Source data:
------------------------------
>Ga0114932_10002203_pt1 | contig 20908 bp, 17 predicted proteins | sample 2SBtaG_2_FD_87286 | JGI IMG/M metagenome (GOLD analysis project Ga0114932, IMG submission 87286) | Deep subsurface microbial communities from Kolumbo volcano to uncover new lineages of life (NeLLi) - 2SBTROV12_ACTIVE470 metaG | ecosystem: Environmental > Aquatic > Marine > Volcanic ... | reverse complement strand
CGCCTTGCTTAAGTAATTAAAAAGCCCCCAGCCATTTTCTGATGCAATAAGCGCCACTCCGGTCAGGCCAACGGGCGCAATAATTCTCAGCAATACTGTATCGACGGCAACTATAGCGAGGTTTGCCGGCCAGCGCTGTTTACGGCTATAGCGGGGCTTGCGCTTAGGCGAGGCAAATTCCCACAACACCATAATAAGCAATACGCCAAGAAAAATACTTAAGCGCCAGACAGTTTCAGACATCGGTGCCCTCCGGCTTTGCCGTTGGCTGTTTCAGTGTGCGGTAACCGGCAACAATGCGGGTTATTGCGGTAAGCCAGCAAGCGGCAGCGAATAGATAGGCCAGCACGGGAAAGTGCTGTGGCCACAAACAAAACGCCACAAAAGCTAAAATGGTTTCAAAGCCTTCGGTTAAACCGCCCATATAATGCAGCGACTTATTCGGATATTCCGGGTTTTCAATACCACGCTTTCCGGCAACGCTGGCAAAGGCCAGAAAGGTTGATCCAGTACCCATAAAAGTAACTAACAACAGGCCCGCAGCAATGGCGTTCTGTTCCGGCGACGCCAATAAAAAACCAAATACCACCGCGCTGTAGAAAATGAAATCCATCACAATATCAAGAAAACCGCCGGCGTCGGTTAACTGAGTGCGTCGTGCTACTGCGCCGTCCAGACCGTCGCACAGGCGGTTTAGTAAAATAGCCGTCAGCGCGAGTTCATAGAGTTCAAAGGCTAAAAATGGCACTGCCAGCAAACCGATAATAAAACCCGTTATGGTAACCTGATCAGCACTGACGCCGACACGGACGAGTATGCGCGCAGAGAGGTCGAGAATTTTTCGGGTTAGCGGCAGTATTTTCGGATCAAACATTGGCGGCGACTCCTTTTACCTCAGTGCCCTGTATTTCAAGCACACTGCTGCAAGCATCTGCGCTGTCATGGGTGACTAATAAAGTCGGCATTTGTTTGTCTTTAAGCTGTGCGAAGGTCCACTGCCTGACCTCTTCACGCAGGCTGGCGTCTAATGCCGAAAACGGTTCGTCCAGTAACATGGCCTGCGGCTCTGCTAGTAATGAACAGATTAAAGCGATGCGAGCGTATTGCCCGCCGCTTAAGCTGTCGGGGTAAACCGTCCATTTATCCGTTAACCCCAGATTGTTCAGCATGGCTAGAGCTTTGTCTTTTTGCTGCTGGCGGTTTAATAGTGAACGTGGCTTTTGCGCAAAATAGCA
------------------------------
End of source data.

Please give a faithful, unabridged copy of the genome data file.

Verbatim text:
>Ga0114932_10002203_pt1 | contig 20908 bp, 17 predicted proteins | sample 2SBtaG_2_FD_87286 | JGI IMG/M metagenome (GOLD analysis project Ga0114932, IMG submission 87286) | Deep subsurface microbial communities from Kolumbo volcano to uncover new lineages of life (NeLLi) - 2SBTROV12_ACTIVE470 metaG | ecosystem: Environmental > Aquatic > Marine > Volcanic ... | reverse complement strand
CGCCTTGCTTAAGTAATTAAAAAGCCCCCAGCCATTTTCTGATGCAATAAGCGCCACTCCGGTCAGGCCAACGGGCGCAATAATTCTCAGCAATACTGTATCGACGGCAACTATAGCGAGGTTTGCCGGCCAGCGCTGTTTACGGCTATAGCGGGGCTTGCGCTTAGGCGAGGCAAATTCCCACAACACCATAATAAGCAATACGCCAAGAAAAATACTTAAGCGCCAGACAGTTTCAGACATCGGTGCCCTCCGGCTTTGCCGTTGGCTGTTTCAGTGTGCGGTAACCGGCAACAATGCGGGTTATTGCGGTAAGCCAGCAAGCGGCAGCGAATAGATAGGCCAGCACGGGAAAGTGCTGTGGCCACAAACAAAACGCCACAAAAGCTAAAATGGTTTCAAAGCCTTCGGTTAAACCGCCCATATAATGCAGCGACTTATTCGGATATTCCGGGTTTTCAATACCACGCTTTCCGGCAACGCTGGCAAAGGCCAGAAAGGTTGATCCAGTACCCATAAAAGTAACTAACAACAGGCCCGCAGCAATGGCGTTCTGTTCCGGCGACGCCAATAAAAAACCAAATACCACCGCGCTGTAGAAAATGAAATCCATCACAATATCAAGAAAACCGCCGGCGTCGGTTAACTGAGTGCGTCGTGCTACTGCGCCGTCCAGACCGTCGCACAGGCGGTTTAGTAAAATAGCCGTCAGCGCGAGTTCATAGAGTTCAAAGGCTAAAAATGGCACTGCCAGCAAACCGATAATAAAACCCGTTATGGTAACCTGATCAGCACTGACGCCGACACGGACGAGTATGCGCGCAGAGAGGTCGAGAATTTTTCGGGTTAGCGGCAGTATTTTCGGATCAAACATTGGCGGCGACTCCTTTTACCTCAGTGCCCTGTATTTCAAGCACACTGCTGCAAGCATCTGCGCTGTCATGGGTGACTAATAAAGTCGGCATTTGTTTGTCTTTAAGCTGTGCGAAGGTCCACTGCCTGACCTCTTCACGCAGGCTGGCGTCTAATGCCGAAAACGGTTCGTCCAGTAACATGGCCTGCGGCTCTGCTAGTAATGAACAGATTAAAGCGATGCGAGCGTATTGCCCGCCGCTTAAGCTGTCGGGGTAAACCGTCCATTTATCCGTTAACCCCAGATTGTTCAGCATGGCTAGAGCTTTGTCTTTTTGCTGCTGGCGGTTTAATAGTGAACGTGGCTTTTGCGCAAAATAGCA